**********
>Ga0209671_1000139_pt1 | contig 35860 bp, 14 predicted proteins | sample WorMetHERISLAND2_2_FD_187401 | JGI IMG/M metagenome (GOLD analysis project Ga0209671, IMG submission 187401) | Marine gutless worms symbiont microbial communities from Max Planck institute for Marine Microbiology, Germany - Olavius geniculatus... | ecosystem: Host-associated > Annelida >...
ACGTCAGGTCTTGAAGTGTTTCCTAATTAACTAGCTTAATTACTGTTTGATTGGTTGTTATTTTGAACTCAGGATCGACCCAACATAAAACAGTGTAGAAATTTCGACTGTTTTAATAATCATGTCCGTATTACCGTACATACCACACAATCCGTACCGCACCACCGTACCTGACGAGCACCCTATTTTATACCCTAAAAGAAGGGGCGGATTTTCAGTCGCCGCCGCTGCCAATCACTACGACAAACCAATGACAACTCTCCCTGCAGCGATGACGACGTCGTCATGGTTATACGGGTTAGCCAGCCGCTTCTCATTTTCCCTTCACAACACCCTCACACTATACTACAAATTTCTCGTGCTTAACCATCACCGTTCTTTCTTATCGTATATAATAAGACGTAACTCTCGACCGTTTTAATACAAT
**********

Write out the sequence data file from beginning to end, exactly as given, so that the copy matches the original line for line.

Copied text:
>Ga0209671_1000139_pt1 | contig 35860 bp, 14 predicted proteins | sample WorMetHERISLAND2_2_FD_187401 | JGI IMG/M metagenome (GOLD analysis project Ga0209671, IMG submission 187401) | Marine gutless worms symbiont microbial communities from Max Planck institute for Marine Microbiology, Germany - Olavius geniculatus... | ecosystem: Host-associated > Annelida >...
ACGTCAGGTCTTGAAGTGTTTCCTAATTAACTAGCTTAATTACTGTTTGATTGGTTGTTATTTTGAACTCAGGATCGACCCAACATAAAACAGTGTAGAAATTTCGACTGTTTTAATAATCATGTCCGTATTACCGTACATACCACACAATCCGTACCGCACCACCGTACCTGACGAGCACCCTATTTTATACCCTAAAAGAAGGGGCGGATTTTCAGTCGCCGCCGCTGCCAATCACTACGACAAACCAATGACAACTCTCCCTGCAGCGATGACGACGTCGTCATGGTTATACGGGTTAGCCAGCCGCTTCTCATTTTCCCTTCACAACACCCTCACACTATACTACAAATTTCTCGTGCTTAACCATCACCGTTCTTTCTTATCGTATATAATAAGACGTAACTCTCGACCGTTTTAATACAAT